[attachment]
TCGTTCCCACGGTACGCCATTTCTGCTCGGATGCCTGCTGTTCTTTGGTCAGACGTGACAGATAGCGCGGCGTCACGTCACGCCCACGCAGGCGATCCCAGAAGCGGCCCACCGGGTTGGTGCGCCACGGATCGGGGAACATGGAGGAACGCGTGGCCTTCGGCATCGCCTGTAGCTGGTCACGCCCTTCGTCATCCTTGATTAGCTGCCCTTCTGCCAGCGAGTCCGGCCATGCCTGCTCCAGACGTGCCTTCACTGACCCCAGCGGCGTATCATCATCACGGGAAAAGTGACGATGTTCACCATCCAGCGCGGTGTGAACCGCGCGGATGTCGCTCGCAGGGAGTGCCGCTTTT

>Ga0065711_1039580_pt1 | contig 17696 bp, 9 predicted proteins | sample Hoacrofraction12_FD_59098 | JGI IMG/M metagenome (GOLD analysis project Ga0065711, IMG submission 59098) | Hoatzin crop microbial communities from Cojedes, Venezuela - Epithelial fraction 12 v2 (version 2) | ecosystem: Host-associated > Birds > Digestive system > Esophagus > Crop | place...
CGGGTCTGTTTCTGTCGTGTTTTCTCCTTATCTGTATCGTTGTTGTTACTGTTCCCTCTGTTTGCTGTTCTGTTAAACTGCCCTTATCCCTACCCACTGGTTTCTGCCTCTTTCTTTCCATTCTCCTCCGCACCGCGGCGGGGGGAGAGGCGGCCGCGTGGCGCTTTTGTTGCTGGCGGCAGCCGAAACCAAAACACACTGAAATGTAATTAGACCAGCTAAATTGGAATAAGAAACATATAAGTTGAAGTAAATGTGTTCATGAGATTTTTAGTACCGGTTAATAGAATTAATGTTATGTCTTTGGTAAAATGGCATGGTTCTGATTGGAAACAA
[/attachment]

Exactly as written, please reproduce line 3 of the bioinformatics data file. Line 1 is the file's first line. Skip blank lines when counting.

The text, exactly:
CGGGTCTGTTTCTGTCGTGTTTTCTCCTTATCTGTATCGTTGTTGTTACTGTTCCCTCTGTTTGCTGTTCTGTTAAACTGCCCTTATCCCTACCCACTGGTTTCTGCCTCTTTCTTTCCATTCTCCTCCGCACCGCGGCGGGGGGAGAGGCGGCCGCGTGGCGCTTTTGTTGCTGGCGGCAGCCGAAACCAAAACACACTGAAATGTAATTAGACCAGCTAAATTGGAATAAGAAACATATAAGTTGAAGTAAATGTGTTCATGAGATTTTTAGTACCGGTTAATAGAATTAATGTTATGTCTTTGGTAAAATGGCATGGTTCTGATTGGAAACAA